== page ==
You’ve probably heard a lot of talk about childhood infectious diseases and a big one of these is chickenpox. But how much do you really know about it, and would you know the signs and symptoms if they were to strike you or your family?
Chickenpox is a contagious infection caused by the herpes varicella zoster virus (part of the herpes family). It is easily spread through coughs and sneezes of the affected person as it is an airborne virus. Also coming into contact with the secretions from the spots is also a major way to spread the virus. It is also possible to get it from handling items where the droplets have landed, such as toys and sheets.
Who can get chickenpox?
Anyone can get chickenpox, young or old. It is most common in children under 10 years of age.
It is possible to get chickenpox at any time of the year, but it’s most common in spring and winter.
Usually once someone gets chickenpox they will produce the antibodies so that they them become immune to further infection. However, on occasion this does not happen so a person could get chickenpox more than once in their lifetime. In addition, anyone who has had chickenpox is more prone to getting shingles as adults.
Signs and symptoms
A person can be exposed to the virus 7-21 days before the symptoms start to show – this is referred to as the ‘incubation period’.
The most infectious time is from 1-2 days before the spots show up until the spots crust over.
There are often a few warning signs just before the spots come out, these are very much like mild ‘flu symptoms and can include:
The spots themselves appear shortly after this. It starts as an itchy rash in small clusters in different parts of the body. Some get them over the chest/tummy, others it’s arms and legs, some get them behind their ears. The spots can spread all over the body, including in the mouth, ears, nose, genitals and soles of feet.
The rash starts out flat and then slowly becomes more raised, forms a blister and becomes itchier. This can take 12-14 hours. It can take another 2-3 days before the crust then forms on top of these spots. However, it can take 1-2 weeks before the crusts all drop off.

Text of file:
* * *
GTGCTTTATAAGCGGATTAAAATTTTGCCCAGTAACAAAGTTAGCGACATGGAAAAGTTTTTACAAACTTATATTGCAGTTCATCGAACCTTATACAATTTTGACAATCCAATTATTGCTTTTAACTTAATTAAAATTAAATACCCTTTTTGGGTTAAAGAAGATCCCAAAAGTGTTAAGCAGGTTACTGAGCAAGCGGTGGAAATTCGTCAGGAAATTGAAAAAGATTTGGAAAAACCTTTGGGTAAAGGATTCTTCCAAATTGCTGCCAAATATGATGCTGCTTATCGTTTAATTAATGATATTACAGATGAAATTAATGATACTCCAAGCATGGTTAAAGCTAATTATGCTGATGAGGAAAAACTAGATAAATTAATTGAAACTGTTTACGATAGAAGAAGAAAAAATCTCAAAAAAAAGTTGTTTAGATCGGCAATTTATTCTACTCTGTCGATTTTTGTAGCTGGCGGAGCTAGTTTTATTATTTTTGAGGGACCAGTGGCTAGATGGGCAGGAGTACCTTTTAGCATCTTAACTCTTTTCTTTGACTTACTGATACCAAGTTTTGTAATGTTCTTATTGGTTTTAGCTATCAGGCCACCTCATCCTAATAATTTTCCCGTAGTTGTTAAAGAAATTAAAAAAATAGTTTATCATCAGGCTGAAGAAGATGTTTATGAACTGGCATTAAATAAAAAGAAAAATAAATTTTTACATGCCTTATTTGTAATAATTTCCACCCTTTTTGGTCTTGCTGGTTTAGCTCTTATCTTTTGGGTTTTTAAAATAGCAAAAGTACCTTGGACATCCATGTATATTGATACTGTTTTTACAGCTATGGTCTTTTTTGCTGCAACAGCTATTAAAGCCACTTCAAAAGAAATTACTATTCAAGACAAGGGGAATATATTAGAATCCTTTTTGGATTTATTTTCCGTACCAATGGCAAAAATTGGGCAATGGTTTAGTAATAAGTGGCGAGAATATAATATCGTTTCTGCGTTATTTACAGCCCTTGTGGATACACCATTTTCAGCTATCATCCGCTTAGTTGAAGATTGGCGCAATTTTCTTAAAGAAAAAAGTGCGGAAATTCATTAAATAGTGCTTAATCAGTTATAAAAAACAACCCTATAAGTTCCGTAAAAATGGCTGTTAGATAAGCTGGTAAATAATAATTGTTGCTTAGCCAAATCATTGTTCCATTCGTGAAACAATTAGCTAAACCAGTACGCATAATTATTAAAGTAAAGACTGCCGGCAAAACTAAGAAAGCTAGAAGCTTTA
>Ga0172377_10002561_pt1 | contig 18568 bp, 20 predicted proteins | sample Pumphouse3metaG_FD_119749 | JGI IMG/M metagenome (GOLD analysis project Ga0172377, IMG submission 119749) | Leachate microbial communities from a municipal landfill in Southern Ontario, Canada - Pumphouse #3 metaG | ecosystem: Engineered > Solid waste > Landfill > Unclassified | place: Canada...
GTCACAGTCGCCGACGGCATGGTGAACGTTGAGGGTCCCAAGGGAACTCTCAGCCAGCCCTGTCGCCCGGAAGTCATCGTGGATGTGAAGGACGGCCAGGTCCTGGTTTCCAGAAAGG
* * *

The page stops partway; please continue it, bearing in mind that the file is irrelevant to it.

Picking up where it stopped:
Spots can keep developing for days after the first spots appeared.
If the spots become very red and inflamed or if there are any pains in the chest or difficulty breathing then it is best to seek medical advice straight away.
The infected person should not go to school, nursery or work and should stay at home from the start of the symptoms until the last blister has burst and crusted over.
If you have been exposed to the virus then it is best to avoid anyone who is pregnant, newborn babies, anyone with weakened immune systems, patients on chemotherapy or anyone in hospital.
Airlines will also not allow anyone to fly until 2 weeks after the last spot has crusted over. Best thing is to check with your airline and travel insurance.
Another good way to prevent the spread of the virus is to disinfect all objects (including toys and sheets) which may have been exposed to the virus.
Fingernails should be kept short to avoid over scratching and infecting, plus spreading the virus.
Patients should be kept cool and loose, comfortable clothes should be worn to avoid scratching.
Is it dangerous?
There are risks of complications from chickenpox, and most of these are related to bacterial infections from the spots. This is most likely to occur in those people who scratch their spots a lot. There is also a small risk of viral pneumonia, encephalitis in some individuals. Those with weaker or suppressed immune systems will be most at risk from any complications, as will pregnant women and newborn babies.
In addition older children and adults tend to suffer far more severe cases of the infection and more at risk of complications.
Also, pregnant women, newborn babies and people with compromised immune systems should contact their GP if they are exposed to the disease. They can do a blood test to check if that person has anti-bodies to protect them from infection. If not they will need to be monitored much more closely.
Conventional medicine includes giving paracetamol for the fever and headaches and using calamine lotion to soothe the spots and itching. For more severe cases and in the case of adults the doctor may prescribe anti-virals which are very strong.
I often get asked about natural remedies that could help as well, so I’ve listed a few below. However, it is worth remembering that this does not replace any medical advice and if there are any concerns you should always seek the advice of a doctor.
To help ‘clear’ the air and to also aid sleep you can diffuse the following essential oils:
You could also make a room spray using these essential oils by diluting 2-3 drop of the chosen oils in a tablespoon of vodka which is then added to a spray bottle full of water.
The idea is to help reduce the itching and irritation of the spots. This can be done using any of the following mixes:
Ears and mouth
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